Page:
How does an equalizer work?
There are various types of EQ’s. We’ll have a look at them and explain how to work with them in this tutorial. Let’s start with a video.
An equalizer is basically just a volume knob, but one that only works on a specific frequency. You can use it to boost frequencies you want to hear and cut frequencies you don’t want to hear.
Personally, I think an EQ is one of the most versatile mix-tools. Because with an EQ you can give everything its ‘own place’ in the stereo field.
As mentioned before, I always try to mix in ‘3D’. So for example I try to make it sound like the singer is right in front of you and the band is playing just behind that singer.
An EQ helps a great deal to achieve that effect. Because one of the ‘hints’ for our brain to determine whether something is close to us or far away is the amount of mid and high frequencies we hear. So if you want something to sound a little more up-front in the mix, you can add some mids and highs (and turn up the volume of that track a bit). Or you can turn those frequencies down (and lower the volume) if you want something to sound like it is a little more in the back.
So in the video we use a parametric EQ. But that’s not the only type of EQ there is. Let’s have a look at some of the other flavours!
A filter is the simplest type of equalizer. It removes everything below or above a certain frequency. For example everything below 80Hz. This is called a low-cut filter. You can also remove everything above a certain frequency, for example everything above 10 kHz. This is called a high-cut filter. To make things a bit more confusing, the terms high-pass (= low-cut) and low-pass (=hi-cut) are also used.
Using a filter is easy: you simply specify the frequency from which the filter should do its work. Say filter out everything below 80 Hz. And that’s it!
Small thing to keep in mind: the filter works gradually. So as you can see in the picture above, the attenuation starts a little above 80Hz and slowly gets more and more.
How gradually the filter works, is called the slope. The steepness of the slope is expressed in dB per octave. So a slope of 6dB/octave looks like this:
And a slope of 18dB/octave like this:
You have to use your imagination for this, but there have been some some people in the past who looked at the curve of a shelving EQ and said: ‘Wow, that thing looks exactly like a shelf!’
Judge for yourself:
With a shelving EQ you can make all frequencies above a selected frequency louder or softer. There are 2 types: High shelves and low shelves. A high shelve amplifies / attenuates everything above a certain frequency, a low shelve everything below that frequency.
How much you amplify or attenuate is something you can usually define yourself. Often it is max. 12 dB or 18dB. And on most shelving EQ’s you can also choose the frequency from which you want to amplify or attenuate. On some this is a fixed frequency.
A graphic equalizer works with a row of vertical sliders. Each slider can boost or attenuate a certain frequency band. The more sliders you have, the smaller the frequency band per slider you can edit.
If you look at a graphical EQ, you can immediately see which frequencies are amplified or attenuated, hence the name ‘graphic EQ’:
Parametric and sweepable equalizers
With a parametric EQ you have the most control over everything. This type is used most by audio engineers. How does it work? We’ll start with the sweepable EQ, which is actually a simplified version of a parametric EQ.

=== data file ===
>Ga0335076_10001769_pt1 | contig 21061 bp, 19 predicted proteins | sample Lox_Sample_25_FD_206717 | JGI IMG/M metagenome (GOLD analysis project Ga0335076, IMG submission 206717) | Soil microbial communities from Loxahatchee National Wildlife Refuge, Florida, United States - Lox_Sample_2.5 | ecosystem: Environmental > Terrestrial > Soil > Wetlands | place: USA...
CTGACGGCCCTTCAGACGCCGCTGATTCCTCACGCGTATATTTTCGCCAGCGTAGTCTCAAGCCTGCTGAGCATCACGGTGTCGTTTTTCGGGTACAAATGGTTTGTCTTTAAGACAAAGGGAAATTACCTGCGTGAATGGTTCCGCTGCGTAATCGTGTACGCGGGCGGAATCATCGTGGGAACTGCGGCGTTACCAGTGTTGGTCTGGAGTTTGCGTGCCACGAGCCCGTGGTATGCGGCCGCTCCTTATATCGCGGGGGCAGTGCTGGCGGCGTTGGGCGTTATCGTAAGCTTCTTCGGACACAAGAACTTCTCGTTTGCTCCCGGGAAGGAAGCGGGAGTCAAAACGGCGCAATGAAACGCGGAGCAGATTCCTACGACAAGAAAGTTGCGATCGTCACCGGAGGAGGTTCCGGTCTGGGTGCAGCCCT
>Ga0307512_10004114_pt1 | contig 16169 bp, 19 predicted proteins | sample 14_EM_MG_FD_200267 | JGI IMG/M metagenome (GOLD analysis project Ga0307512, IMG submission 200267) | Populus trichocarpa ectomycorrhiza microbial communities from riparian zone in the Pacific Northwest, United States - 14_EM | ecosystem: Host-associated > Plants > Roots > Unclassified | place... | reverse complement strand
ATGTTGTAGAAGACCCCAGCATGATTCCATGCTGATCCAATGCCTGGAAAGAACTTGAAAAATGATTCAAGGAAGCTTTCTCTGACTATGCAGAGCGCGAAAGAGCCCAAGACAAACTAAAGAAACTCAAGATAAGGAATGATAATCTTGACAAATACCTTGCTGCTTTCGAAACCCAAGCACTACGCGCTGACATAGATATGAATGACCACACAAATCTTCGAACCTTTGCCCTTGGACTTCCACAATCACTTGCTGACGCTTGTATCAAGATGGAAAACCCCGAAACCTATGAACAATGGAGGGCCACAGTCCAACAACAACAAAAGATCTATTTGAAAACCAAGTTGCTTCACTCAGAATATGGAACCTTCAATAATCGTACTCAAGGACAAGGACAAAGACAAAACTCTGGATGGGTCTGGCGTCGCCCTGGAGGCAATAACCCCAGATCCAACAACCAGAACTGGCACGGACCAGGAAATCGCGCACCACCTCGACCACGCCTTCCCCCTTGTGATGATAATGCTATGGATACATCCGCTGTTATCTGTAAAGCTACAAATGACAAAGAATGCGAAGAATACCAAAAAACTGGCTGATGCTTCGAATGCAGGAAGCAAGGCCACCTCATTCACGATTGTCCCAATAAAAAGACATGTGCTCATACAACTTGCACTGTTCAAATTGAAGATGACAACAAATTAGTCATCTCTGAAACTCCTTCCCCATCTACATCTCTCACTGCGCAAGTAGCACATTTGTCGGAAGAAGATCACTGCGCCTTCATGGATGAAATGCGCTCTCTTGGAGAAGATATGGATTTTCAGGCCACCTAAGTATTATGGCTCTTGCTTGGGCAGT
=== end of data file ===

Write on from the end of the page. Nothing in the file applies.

There are 2 basic controls: a control to turn frequencies up or down and another to choose which frequencies exactly. You simply ‘sweep’ through the frequency spectrum, select the frequency you are looking for and you amplify or attenuate that.
Example: let’s say you hear too much bass in a recording. To fix this, you select a random frequency and boost this. Next you sweep trough the low frequencies. This way you can find exactly the frequency you are looking for and attenuate it.
So why boost first if you want to cut it in the end? Because our ears are more sensitive to that. It makes it easier to find the problem area’s.
In reality you never amplify or attenuate only 1 frequency with a sweepable EQ. It is always a wider group of frequencies. And the more you amplify or attenuate, the wider this frequency range becomes.
And this is exactly the difference between a sweepable and a parametric EQ. With the latter you have a third control: the Q-factor. See image above. With that you determine how wide the frequency range is you want to boost or attenuate.
How to EQ
Ok, so how do you make the sound of a recording better with an EQ?
Maybe you hear a ‘boxy’ sound in a recording. Or a very harsh sound you want to attenuate a little. To find that specific frequency it, it’s best to first boost any frequency, say with 10 dB and with a fairly narrow Q-factor of 3. Now you just turn the frequency knob and sweep through the entire frequency spectrum until you find the frequency you were looking for. Then you attenuate it a little. Why amplify first? Well, our ears are just more sensitive to that, so it makes the process a little easier.
When you think you have found the perfect EQ setting, do a reality check: turn off the EQ. Has it really gotten much better? This can sometimes lead to situations where it turns out to be best to start all over again. That way you’ll probably get a better result with fewer adjustments.
Keep in mind that when comparing two recordings, the loudest often sounds better to your ears. This has to do with the way our ears work. So if you do an A-B test, make sure you correct for level differences to get a level playing field.
Questions or comments? Let me know via firstname.lastname@example.org!